Beginning in Fall 2019, the Computer Science Department will restructure major requirements and designate courses as either core, foundational or elective classes. The department also changed the necessary prerequisites for courses within the major.
A minor in computer science or computer informatics will also now require 25 credits compared to 19 credits under the old requirements.
The department will also offer two new courses in the 2019-20 academic year: CS 326, “Analysis of Algorithms,” and CS 334, “Machine Learning.” The department will also change the required prerequisite courses for 14 classes. These prerequisites will include core classes CS 253, “Data Structures and Algorithms” and CS 350, “Systems Programming.”
Students that declare the major before the Add/Drop/Swap period in Fall 2019 will have the choice to decide between completing the major with the old or new requirements. Students declaring after Fall 2019 must follow the new requirements.
The Computer Science Department reviewed its major and minor requirements after it split with the Math Department at the beginning of 2019.
Co-Director of Undergraduate Studies Steven La Fleur said the department also decided to change the requirements after comparing Emory’s requirements to those of peer institutions and analyzing what best fit the current job market.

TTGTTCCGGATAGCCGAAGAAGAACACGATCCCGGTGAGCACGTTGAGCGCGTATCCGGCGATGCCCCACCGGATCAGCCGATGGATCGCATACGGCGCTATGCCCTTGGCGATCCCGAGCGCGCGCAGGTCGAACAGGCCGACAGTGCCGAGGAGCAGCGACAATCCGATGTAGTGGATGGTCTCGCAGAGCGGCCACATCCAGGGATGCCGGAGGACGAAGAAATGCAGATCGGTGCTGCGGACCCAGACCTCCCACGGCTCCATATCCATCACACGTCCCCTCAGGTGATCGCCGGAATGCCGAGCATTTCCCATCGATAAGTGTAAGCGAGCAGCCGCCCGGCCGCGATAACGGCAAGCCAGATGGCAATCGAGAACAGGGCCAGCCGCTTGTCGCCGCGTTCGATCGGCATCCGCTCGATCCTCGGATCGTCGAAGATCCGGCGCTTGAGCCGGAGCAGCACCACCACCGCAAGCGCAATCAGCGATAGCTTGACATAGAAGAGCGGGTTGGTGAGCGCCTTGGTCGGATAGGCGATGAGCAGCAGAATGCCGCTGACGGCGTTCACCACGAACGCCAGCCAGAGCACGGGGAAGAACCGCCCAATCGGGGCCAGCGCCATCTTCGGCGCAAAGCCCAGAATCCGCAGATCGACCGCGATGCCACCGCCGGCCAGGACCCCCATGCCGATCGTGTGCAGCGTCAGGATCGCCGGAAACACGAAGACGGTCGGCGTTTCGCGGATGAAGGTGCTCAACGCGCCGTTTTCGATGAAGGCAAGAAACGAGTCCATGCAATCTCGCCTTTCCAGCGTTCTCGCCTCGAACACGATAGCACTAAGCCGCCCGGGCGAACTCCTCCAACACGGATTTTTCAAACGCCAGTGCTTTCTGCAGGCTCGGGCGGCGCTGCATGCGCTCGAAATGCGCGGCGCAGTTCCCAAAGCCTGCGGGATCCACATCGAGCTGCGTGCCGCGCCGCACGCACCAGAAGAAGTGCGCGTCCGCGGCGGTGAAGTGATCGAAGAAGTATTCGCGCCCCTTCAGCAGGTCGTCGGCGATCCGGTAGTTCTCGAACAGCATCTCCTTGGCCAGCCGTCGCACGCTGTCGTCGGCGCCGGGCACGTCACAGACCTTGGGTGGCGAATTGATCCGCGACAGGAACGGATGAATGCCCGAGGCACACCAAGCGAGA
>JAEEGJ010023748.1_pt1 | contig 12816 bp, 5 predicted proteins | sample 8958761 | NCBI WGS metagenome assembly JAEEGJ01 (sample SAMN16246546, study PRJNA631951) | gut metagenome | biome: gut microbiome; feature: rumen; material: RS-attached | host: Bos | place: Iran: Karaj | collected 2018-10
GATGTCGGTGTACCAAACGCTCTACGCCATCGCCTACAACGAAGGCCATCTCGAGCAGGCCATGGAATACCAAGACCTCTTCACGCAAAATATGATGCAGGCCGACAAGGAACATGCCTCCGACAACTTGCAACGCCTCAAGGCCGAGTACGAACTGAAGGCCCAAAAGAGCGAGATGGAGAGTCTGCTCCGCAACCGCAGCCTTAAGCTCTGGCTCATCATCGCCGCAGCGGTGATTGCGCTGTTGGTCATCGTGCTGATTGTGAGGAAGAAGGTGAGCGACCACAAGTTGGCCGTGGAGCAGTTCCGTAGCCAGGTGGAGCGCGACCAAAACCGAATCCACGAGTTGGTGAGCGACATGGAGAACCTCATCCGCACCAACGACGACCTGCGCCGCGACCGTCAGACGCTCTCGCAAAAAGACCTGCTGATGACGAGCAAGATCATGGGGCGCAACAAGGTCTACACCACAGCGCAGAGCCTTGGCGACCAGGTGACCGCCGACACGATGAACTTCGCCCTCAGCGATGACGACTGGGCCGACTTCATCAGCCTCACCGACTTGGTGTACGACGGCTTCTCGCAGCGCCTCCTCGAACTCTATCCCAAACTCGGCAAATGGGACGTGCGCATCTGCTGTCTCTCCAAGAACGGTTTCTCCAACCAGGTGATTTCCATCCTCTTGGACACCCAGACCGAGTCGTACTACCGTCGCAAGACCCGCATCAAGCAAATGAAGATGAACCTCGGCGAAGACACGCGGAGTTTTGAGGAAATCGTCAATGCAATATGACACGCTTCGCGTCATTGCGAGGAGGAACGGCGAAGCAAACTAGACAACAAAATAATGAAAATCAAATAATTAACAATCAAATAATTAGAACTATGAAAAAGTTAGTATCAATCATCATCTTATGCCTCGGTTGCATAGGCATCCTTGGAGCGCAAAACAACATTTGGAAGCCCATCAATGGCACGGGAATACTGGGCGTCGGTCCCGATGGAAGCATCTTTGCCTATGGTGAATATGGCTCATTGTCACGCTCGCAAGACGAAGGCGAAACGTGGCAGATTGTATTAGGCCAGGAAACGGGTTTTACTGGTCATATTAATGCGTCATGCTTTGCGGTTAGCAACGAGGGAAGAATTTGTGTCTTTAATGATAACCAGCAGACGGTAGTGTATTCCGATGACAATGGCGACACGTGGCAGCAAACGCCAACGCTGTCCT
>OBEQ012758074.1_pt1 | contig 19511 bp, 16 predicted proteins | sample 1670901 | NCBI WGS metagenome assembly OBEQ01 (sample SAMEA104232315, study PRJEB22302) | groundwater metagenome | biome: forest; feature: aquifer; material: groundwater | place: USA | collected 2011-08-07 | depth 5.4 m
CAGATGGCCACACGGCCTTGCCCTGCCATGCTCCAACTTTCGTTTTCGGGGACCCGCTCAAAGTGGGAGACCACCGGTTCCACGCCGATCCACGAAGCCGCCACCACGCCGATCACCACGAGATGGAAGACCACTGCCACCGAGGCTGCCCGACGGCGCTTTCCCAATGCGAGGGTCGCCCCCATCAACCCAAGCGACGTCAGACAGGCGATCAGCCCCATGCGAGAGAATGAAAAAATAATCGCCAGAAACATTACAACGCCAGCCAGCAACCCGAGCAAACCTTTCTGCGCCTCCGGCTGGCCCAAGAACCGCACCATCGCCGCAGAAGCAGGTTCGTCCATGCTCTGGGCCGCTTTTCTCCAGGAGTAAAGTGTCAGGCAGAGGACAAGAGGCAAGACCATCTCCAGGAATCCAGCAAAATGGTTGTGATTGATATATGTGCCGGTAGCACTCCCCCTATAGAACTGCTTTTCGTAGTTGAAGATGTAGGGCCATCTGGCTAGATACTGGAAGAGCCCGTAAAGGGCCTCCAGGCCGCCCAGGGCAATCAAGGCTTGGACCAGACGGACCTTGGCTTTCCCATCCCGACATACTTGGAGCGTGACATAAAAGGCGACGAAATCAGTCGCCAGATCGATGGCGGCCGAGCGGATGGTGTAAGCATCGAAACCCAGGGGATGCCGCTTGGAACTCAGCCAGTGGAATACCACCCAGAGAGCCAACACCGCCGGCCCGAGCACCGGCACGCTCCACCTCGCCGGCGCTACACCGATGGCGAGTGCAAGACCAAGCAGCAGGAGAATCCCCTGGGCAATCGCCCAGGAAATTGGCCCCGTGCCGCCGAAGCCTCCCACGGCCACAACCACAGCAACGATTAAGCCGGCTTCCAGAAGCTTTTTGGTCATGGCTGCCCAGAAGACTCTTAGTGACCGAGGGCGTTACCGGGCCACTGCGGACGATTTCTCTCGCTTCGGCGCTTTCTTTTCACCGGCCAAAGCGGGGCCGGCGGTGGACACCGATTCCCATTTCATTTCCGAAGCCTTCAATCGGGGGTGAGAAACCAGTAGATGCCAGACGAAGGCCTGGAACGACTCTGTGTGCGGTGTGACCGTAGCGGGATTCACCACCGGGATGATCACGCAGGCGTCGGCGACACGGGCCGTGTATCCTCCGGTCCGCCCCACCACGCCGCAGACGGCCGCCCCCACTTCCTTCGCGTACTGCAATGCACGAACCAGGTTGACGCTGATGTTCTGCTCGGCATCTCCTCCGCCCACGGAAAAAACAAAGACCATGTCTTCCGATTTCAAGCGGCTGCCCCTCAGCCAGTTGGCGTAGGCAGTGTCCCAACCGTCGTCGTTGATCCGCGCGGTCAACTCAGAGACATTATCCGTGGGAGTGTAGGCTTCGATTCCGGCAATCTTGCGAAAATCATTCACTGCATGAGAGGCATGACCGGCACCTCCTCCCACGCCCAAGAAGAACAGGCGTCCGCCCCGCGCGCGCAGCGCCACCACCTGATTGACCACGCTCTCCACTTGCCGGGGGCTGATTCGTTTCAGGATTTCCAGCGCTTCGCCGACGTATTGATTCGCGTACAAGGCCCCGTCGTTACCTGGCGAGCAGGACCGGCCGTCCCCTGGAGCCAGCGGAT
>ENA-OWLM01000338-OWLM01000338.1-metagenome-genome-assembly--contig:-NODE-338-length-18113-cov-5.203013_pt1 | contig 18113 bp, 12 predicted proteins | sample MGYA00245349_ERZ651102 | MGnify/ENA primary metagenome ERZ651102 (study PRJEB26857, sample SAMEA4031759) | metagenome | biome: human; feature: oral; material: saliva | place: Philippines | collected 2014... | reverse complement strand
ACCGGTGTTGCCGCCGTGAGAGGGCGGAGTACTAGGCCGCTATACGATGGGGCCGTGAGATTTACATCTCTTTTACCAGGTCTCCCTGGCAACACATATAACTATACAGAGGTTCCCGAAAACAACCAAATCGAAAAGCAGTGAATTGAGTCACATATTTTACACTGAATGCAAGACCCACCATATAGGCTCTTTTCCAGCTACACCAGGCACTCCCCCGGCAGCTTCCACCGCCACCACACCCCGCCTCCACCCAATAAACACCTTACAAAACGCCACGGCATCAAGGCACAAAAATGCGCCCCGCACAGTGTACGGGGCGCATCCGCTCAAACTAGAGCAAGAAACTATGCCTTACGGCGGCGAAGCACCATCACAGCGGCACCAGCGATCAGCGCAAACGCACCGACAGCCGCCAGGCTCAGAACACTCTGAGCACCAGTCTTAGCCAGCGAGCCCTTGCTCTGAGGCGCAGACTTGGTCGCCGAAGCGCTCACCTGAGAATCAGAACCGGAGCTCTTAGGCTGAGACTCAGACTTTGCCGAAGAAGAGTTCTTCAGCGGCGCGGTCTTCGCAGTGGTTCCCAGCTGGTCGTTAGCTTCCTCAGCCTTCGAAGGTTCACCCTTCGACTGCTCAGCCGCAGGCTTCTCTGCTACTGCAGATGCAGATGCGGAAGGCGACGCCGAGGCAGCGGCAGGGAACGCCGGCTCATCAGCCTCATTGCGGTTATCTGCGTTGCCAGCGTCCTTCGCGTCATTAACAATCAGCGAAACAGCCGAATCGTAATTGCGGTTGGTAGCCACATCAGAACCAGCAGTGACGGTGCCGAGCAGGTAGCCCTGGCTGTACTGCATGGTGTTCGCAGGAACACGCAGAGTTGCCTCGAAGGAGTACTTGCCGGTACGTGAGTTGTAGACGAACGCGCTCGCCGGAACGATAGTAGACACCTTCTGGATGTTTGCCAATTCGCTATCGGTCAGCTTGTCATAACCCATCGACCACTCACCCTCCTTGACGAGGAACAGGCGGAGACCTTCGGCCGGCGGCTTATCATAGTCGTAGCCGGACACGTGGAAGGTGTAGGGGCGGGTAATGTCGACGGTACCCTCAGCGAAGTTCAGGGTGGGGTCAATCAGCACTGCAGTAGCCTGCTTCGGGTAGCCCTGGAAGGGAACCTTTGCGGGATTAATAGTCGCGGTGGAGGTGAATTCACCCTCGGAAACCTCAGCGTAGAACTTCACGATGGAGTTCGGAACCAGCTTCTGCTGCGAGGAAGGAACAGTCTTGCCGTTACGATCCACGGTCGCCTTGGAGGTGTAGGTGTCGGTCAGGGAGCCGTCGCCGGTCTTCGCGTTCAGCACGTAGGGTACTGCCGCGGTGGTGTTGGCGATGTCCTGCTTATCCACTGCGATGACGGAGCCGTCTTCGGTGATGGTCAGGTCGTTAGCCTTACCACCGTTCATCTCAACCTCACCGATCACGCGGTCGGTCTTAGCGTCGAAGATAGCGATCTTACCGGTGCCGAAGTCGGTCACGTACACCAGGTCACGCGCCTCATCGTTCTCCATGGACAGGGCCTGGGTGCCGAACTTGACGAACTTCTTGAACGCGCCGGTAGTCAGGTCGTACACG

According to La Fleur, all faculty members in the department were involved in the conversations about changing the requirements and after several meetings over the current semester, the final proposal was sent to Provost Dwight A. McBride’s office for review.
The updates were made primarily to make students more competitive for employment, La Fleur said.
“It changes the paradigms from where the focus on the major had been previously,” La Fleur said. “There’s new branching fields and … different ways to focus, particularly in the data sciences field.”
The department currently consists of 14 faculty members and about 200 students, according to La Fleur.
The department hopes the new changes will attract more students to the program and give computer science “its own identity” following its split from the Math Department, La Fleur said.
Ryan James (21C), a computer science major, is skeptical that the changes would spark interest among prospective CS students.
“[Computer science] is a kind of unique major … I feel like people really have to have an interest for it if they actually want to pursue it,” James said. “I’m not really sure how much of an impact changing these small things will have.”